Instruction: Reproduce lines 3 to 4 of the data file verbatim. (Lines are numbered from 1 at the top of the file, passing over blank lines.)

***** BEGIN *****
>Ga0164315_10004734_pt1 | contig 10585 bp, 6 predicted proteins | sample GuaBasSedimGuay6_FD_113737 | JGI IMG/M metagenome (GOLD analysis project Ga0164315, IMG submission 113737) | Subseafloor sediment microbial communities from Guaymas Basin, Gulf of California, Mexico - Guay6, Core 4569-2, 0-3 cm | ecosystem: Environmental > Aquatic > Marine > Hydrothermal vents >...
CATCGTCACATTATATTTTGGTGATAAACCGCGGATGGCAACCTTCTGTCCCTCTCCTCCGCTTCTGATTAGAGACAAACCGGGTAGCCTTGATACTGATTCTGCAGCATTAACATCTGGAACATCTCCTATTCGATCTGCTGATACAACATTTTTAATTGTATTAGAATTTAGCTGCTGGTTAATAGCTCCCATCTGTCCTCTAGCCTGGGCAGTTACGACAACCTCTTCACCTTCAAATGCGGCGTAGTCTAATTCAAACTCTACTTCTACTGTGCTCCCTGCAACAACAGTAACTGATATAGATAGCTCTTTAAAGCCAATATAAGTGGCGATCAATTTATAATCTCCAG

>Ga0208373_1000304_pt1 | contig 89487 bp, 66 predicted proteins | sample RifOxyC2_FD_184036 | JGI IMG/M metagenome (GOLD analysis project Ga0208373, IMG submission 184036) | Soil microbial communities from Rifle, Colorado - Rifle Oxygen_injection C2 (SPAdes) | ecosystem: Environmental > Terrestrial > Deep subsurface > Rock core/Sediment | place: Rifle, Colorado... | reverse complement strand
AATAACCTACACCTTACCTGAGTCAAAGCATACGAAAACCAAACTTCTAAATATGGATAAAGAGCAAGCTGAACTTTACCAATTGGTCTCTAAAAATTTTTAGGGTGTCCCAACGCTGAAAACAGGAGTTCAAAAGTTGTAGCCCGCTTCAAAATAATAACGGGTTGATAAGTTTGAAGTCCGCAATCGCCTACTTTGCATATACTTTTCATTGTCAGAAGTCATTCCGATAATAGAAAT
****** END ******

>Ga0208373_1000304_pt1 | contig 89487 bp, 66 predicted proteins | sample RifOxyC2_FD_184036 | JGI IMG/M metagenome (GOLD analysis project Ga0208373, IMG submission 184036) | Soil microbial communities from Rifle, Colorado - Rifle Oxygen_injection C2 (SPAdes) | ecosystem: Environmental > Terrestrial > Deep subsurface > Rock core/Sediment | place: Rifle, Colorado... | reverse complement strand
AATAACCTACACCTTACCTGAGTCAAAGCATACGAAAACCAAACTTCTAAATATGGATAAAGAGCAAGCTGAACTTTACCAATTGGTCTCTAAAAATTTTTAGGGTGTCCCAACGCTGAAAACAGGAGTTCAAAAGTTGTAGCCCGCTTCAAAATAATAACGGGTTGATAAGTTTGAAGTCCGCAATCGCCTACTTTGCATATACTTTTCATTGTCAGAAGTCATTCCGATAATAGAAAT